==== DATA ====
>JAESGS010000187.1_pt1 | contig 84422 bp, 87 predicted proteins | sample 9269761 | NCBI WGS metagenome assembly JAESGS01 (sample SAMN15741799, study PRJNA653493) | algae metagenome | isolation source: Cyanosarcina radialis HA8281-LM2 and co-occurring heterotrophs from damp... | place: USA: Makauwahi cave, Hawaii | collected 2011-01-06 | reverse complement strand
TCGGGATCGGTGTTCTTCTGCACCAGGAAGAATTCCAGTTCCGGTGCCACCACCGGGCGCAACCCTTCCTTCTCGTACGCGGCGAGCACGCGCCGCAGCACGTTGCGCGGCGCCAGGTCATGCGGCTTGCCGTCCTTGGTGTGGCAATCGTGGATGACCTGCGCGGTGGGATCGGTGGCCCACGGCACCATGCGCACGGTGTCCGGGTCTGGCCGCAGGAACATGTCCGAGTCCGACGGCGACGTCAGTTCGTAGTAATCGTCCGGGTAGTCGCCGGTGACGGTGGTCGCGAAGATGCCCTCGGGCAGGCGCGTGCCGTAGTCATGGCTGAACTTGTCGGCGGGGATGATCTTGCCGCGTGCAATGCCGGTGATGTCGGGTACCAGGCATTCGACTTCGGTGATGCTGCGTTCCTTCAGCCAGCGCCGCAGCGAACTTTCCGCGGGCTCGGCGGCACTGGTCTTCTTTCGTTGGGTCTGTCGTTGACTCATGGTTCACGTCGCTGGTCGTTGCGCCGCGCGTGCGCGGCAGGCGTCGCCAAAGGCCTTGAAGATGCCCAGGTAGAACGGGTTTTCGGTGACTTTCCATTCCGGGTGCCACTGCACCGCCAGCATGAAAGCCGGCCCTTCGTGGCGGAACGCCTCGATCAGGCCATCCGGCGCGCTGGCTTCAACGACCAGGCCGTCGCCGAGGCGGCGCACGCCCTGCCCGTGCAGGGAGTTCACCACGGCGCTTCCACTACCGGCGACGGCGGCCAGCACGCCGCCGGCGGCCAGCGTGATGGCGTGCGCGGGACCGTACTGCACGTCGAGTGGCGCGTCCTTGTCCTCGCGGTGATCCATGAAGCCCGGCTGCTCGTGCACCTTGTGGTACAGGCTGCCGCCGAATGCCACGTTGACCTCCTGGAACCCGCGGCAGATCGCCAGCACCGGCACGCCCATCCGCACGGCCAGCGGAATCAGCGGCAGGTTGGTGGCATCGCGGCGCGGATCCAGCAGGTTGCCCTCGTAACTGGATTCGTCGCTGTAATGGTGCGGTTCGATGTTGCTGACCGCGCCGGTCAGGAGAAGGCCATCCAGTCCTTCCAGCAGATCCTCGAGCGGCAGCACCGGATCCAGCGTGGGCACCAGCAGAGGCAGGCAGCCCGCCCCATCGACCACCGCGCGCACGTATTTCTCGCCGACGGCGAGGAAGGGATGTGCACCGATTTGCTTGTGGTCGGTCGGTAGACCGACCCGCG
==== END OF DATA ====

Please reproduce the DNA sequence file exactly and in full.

>JAESGS010000187.1_pt1 | contig 84422 bp, 87 predicted proteins | sample 9269761 | NCBI WGS metagenome assembly JAESGS01 (sample SAMN15741799, study PRJNA653493) | algae metagenome | isolation source: Cyanosarcina radialis HA8281-LM2 and co-occurring heterotrophs from damp... | place: USA: Makauwahi cave, Hawaii | collected 2011-01-06 | reverse complement strand
TCGGGATCGGTGTTCTTCTGCACCAGGAAGAATTCCAGTTCCGGTGCCACCACCGGGCGCAACCCTTCCTTCTCGTACGCGGCGAGCACGCGCCGCAGCACGTTGCGCGGCGCCAGGTCATGCGGCTTGCCGTCCTTGGTGTGGCAATCGTGGATGACCTGCGCGGTGGGATCGGTGGCCCACGGCACCATGCGCACGGTGTCCGGGTCTGGCCGCAGGAACATGTCCGAGTCCGACGGCGACGTCAGTTCGTAGTAATCGTCCGGGTAGTCGCCGGTGACGGTGGTCGCGAAGATGCCCTCGGGCAGGCGCGTGCCGTAGTCATGGCTGAACTTGTCGGCGGGGATGATCTTGCCGCGTGCAATGCCGGTGATGTCGGGTACCAGGCATTCGACTTCGGTGATGCTGCGTTCCTTCAGCCAGCGCCGCAGCGAACTTTCCGCGGGCTCGGCGGCACTGGTCTTCTTTCGTTGGGTCTGTCGTTGACTCATGGTTCACGTCGCTGGTCGTTGCGCCGCGCGTGCGCGGCAGGCGTCGCCAAAGGCCTTGAAGATGCCCAGGTAGAACGGGTTTTCGGTGACTTTCCATTCCGGGTGCCACTGCACCGCCAGCATGAAAGCCGGCCCTTCGTGGCGGAACGCCTCGATCAGGCCATCCGGCGCGCTGGCTTCAACGACCAGGCCGTCGCCGAGGCGGCGCACGCCCTGCCCGTGCAGGGAGTTCACCACGGCGCTTCCACTACCGGCGACGGCGGCCAGCACGCCGCCGGCGGCCAGCGTGATGGCGTGCGCGGGACCGTACTGCACGTCGAGTGGCGCGTCCTTGTCCTCGCGGTGATCCATGAAGCCCGGCTGCTCGTGCACCTTGTGGTACAGGCTGCCGCCGAATGCCACGTTGACCTCCTGGAACCCGCGGCAGATCGCCAGCACCGGCACGCCCATCCGCACGGCCAGCGGAATCAGCGGCAGGTTGGTGGCATCGCGGCGCGGATCCAGCAGGTTGCCCTCGTAACTGGATTCGTCGCTGTAATGGTGCGGTTCGATGTTGCTGACCGCGCCGGTCAGGAGAAGGCCATCCAGTCCTTCCAGCAGATCCTCGAGCGGCAGCACCGGATCCAGCGTGGGCACCAGCAGAGGCAGGCAGCCCGCCCCATCGACCACCGCGCGCACGTATTTCTCGCCGACGGCGAGGAAGGGATGTGCACCGATTTGCTTGTGGTCGGTCGGTAGACCGACCCGCG